I’m not sure why, but we don’t talk a lot about Jesus’ second coming anymore.
It might be because it’s often associated with some radical versions of Christianity—long-haired, unkempt men on street corners holding big “Turn or Burn!” signs.
Or it could be because we’re pretty comfortable with life the way it is, and comfortable people don’t really long for this world to end.
But there’s a reason it’s mentioned over 300 times in the New Testament . . . maybe God wants us to think about it.
There’s a lot we don’t know, of course, but we do know a few things.
We know this: God never revealed when Jesus would come back, so it’s pointless to speculate.
And we also know this: it doesn’t matter. The Bible is very clear on this point.
Here’s what Peter wrote:
But the day of the Lord will come like a thief, and then the heavens will pass away with a roar, and the heavenly bodies will be burned up and dissolved, and the earth and the works that are done on it will be exposed. Since all these things are thus to be dissolved, what sort of people ought you to be in lives of holiness and godliness, waiting for and hastening the coming of the day of God, because of which the heavens will be set on fire and dissolved, and the heavenly bodies will melt as they burn! But according to his promise we are waiting for new heavens and a new earth in which righteousness dwells. Therefore, beloved, since you are waiting for these, be diligent to be found by him without spot or blemish, and at peace (2 Peter 3:10-14).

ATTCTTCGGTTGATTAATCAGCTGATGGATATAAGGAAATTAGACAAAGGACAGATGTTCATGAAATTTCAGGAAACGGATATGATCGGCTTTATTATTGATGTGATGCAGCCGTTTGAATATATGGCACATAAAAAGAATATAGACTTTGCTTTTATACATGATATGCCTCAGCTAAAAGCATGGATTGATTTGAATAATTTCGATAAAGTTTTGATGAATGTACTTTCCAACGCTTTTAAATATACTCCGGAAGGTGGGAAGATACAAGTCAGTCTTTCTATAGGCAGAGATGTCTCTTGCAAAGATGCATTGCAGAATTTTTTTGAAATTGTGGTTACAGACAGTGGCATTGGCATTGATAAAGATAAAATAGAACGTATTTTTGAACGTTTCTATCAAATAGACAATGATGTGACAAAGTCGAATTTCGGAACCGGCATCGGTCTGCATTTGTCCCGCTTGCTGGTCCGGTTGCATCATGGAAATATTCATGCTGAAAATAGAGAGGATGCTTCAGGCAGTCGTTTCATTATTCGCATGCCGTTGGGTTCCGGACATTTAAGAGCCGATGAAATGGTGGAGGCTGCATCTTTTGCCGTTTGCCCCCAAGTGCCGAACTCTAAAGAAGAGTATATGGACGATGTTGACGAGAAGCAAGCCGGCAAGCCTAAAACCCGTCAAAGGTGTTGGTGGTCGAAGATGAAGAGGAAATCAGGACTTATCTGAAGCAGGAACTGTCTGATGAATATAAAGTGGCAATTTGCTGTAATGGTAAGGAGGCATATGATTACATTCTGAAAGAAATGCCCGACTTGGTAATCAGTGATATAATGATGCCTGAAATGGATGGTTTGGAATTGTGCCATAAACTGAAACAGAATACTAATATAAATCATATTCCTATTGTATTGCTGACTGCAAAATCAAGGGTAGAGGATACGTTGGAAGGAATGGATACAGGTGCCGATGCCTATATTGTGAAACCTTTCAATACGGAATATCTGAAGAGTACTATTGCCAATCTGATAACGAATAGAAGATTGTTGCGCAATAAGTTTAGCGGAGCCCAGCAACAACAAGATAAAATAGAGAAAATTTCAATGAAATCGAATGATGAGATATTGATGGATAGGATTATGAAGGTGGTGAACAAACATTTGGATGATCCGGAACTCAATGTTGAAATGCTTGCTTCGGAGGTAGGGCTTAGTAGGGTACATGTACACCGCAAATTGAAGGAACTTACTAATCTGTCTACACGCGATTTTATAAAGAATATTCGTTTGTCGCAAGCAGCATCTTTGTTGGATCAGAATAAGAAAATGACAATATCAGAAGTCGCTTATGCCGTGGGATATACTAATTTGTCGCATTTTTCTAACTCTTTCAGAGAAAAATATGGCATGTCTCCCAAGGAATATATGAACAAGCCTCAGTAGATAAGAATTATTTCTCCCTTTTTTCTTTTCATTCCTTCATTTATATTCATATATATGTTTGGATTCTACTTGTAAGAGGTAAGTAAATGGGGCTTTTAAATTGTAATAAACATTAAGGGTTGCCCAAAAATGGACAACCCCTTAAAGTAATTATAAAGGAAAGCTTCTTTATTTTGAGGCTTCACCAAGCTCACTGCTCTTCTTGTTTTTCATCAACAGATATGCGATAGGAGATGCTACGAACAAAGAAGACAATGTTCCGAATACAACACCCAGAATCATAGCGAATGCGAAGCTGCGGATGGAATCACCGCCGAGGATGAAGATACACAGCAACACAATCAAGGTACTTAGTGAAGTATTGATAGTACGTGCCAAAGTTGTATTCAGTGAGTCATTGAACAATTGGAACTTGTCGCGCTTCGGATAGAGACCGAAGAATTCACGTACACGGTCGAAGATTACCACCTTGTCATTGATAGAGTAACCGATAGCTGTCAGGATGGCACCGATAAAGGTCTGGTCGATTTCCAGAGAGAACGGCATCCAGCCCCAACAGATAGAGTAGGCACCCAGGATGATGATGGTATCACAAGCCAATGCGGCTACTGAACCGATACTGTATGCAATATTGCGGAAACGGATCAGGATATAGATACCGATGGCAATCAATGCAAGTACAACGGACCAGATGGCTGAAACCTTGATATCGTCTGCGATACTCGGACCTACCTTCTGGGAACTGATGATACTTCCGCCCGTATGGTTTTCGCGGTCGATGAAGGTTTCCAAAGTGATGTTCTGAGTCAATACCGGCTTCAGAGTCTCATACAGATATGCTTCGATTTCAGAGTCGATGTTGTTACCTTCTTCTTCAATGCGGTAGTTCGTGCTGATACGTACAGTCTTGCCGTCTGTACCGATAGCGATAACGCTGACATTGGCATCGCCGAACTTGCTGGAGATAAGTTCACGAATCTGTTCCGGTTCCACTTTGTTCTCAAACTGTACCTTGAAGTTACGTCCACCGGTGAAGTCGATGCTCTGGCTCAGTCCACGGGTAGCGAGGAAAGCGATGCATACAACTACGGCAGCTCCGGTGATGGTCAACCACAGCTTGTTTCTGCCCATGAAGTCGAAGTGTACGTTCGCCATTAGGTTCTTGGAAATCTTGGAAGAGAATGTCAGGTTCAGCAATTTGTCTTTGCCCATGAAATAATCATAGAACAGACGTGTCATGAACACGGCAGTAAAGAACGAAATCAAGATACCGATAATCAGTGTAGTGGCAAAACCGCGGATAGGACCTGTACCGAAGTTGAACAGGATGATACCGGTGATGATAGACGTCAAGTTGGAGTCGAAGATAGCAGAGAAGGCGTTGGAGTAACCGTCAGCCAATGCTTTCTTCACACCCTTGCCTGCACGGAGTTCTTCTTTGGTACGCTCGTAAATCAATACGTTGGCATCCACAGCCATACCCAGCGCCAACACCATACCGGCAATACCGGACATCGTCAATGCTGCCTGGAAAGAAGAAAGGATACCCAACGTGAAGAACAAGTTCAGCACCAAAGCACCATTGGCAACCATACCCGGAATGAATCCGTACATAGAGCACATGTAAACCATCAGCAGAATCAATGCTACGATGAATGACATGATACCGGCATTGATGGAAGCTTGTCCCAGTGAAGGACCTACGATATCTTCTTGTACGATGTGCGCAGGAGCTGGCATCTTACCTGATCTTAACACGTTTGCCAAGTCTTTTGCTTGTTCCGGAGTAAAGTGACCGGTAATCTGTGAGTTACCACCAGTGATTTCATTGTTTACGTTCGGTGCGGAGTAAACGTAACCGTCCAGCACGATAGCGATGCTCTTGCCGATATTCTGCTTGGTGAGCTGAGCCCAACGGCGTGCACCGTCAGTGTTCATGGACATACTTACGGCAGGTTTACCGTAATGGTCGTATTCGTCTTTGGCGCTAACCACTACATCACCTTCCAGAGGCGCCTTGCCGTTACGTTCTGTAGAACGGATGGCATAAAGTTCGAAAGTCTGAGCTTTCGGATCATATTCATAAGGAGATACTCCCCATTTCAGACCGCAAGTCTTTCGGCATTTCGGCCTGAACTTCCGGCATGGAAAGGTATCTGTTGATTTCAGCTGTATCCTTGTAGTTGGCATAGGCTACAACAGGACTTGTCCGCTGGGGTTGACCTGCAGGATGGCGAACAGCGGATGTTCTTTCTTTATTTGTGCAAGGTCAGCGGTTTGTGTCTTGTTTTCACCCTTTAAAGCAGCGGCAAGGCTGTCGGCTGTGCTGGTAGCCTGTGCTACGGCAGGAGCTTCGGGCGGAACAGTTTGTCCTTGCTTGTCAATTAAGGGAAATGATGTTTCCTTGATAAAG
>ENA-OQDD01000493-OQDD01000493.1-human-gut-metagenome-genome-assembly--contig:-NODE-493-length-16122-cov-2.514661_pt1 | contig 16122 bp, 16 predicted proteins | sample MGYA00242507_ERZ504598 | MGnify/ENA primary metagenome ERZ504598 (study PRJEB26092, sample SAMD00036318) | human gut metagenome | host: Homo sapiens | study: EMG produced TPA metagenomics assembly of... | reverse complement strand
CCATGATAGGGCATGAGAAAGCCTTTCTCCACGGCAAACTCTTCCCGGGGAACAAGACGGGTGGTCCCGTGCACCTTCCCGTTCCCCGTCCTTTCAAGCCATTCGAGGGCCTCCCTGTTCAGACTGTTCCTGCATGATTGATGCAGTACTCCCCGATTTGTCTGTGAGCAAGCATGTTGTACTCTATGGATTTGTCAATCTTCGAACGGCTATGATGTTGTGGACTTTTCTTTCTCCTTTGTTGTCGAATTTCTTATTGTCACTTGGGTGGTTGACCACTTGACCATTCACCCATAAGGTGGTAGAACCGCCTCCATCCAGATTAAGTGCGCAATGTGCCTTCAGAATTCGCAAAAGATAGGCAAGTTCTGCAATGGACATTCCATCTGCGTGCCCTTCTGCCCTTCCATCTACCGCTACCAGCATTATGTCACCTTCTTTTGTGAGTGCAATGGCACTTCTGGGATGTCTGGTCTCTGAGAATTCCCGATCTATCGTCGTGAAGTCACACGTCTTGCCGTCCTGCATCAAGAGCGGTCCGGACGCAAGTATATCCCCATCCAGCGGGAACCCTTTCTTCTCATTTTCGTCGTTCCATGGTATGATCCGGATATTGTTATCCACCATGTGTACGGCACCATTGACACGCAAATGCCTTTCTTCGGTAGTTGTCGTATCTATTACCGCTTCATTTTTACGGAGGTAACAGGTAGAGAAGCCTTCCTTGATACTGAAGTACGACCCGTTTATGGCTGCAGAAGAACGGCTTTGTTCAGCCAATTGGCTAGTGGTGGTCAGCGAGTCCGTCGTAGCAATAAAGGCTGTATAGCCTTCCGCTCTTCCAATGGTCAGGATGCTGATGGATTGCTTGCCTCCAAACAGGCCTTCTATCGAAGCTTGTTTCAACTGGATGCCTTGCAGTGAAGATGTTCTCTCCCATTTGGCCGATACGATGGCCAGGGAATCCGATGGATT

Thinking about the Lord’s return ought to make us circumspective, Peter says. So much of the stuff we stress over isn’t worth it. So much of what keeps us awake at night isn’t eternally consequential.
Peter says to invest in what really lasts.
Holiness, godliness, peacefulness.
A heavily invested 401(k) won’t bring any of that. A corner office and the best parking spot at work won’t do it either.
One day Jesus will return to this earth, and only one thing will matter: Will he find us “without spot or blemish”?
Will we be in him?
Think about it. Ask God to help you see the difference between the stuff that matters and the stuff doesn’t.
A little circumspection now brings some needed perspective. —Chuck